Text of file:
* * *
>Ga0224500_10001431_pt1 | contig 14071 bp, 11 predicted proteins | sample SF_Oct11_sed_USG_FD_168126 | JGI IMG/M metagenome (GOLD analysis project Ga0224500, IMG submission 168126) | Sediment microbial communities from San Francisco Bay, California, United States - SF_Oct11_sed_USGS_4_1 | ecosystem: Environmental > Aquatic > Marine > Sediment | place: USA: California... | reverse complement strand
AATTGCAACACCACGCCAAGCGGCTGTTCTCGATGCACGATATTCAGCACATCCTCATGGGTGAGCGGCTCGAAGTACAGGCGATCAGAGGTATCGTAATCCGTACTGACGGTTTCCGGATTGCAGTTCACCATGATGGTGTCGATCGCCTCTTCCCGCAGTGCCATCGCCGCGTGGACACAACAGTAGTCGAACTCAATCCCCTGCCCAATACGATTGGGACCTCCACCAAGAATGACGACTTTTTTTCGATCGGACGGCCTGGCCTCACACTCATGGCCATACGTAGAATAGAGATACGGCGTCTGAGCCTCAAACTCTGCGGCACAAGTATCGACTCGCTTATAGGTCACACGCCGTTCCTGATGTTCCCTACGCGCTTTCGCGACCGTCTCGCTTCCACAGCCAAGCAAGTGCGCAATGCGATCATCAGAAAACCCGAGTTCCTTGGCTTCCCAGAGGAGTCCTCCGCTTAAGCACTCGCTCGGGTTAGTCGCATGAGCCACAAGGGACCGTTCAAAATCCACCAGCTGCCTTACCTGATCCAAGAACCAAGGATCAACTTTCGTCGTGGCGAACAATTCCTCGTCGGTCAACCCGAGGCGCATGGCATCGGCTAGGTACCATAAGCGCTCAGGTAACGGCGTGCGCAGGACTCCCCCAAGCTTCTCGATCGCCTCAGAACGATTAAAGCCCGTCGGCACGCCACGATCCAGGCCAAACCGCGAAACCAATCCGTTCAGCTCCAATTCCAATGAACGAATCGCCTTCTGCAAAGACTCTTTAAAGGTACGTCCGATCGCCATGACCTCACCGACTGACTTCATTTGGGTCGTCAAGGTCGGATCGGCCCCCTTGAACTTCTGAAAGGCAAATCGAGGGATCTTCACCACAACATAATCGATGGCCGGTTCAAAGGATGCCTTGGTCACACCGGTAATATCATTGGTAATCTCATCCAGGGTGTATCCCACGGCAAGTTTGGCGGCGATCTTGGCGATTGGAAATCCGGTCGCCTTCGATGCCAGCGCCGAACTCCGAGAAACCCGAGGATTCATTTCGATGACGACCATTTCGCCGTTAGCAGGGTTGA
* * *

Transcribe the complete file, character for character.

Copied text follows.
>Ga0224500_10001431_pt1 | contig 14071 bp, 11 predicted proteins | sample SF_Oct11_sed_USG_FD_168126 | JGI IMG/M metagenome (GOLD analysis project Ga0224500, IMG submission 168126) | Sediment microbial communities from San Francisco Bay, California, United States - SF_Oct11_sed_USGS_4_1 | ecosystem: Environmental > Aquatic > Marine > Sediment | place: USA: California... | reverse complement strand
AATTGCAACACCACGCCAAGCGGCTGTTCTCGATGCACGATATTCAGCACATCCTCATGGGTGAGCGGCTCGAAGTACAGGCGATCAGAGGTATCGTAATCCGTACTGACGGTTTCCGGATTGCAGTTCACCATGATGGTGTCGATCGCCTCTTCCCGCAGTGCCATCGCCGCGTGGACACAACAGTAGTCGAACTCAATCCCCTGCCCAATACGATTGGGACCTCCACCAAGAATGACGACTTTTTTTCGATCGGACGGCCTGGCCTCACACTCATGGCCATACGTAGAATAGAGATACGGCGTCTGAGCCTCAAACTCTGCGGCACAAGTATCGACTCGCTTATAGGTCACACGCCGTTCCTGATGTTCCCTACGCGCTTTCGCGACCGTCTCGCTTCCACAGCCAAGCAAGTGCGCAATGCGATCATCAGAAAACCCGAGTTCCTTGGCTTCCCAGAGGAGTCCTCCGCTTAAGCACTCGCTCGGGTTAGTCGCATGAGCCACAAGGGACCGTTCAAAATCCACCAGCTGCCTTACCTGATCCAAGAACCAAGGATCAACTTTCGTCGTGGCGAACAATTCCTCGTCGGTCAACCCGAGGCGCATGGCATCGGCTAGGTACCATAAGCGCTCAGGTAACGGCGTGCGCAGGACTCCCCCAAGCTTCTCGATCGCCTCAGAACGATTAAAGCCCGTCGGCACGCCACGATCCAGGCCAAACCGCGAAACCAATCCGTTCAGCTCCAATTCCAATGAACGAATCGCCTTCTGCAAAGACTCTTTAAAGGTACGTCCGATCGCCATGACCTCACCGACTGACTTCATTTGGGTCGTCAAGGTCGGATCGGCCCCCTTGAACTTCTGAAAGGCAAATCGAGGGATCTTCACCACAACATAATCGATGGCCGGTTCAAAGGATGCCTTGGTCACACCGGTAATATCATTGGTAATCTCATCCAGGGTGTATCCCACGGCAAGTTTGGCGGCGATCTTGGCGATTGGAAATCCGGTCGCCTTCGATGCCAGCGCCGAACTCCGAGAAACCCGAGGATTCATTTCGATGACGACCATTTCGCCGTTAGCAGGGTTGA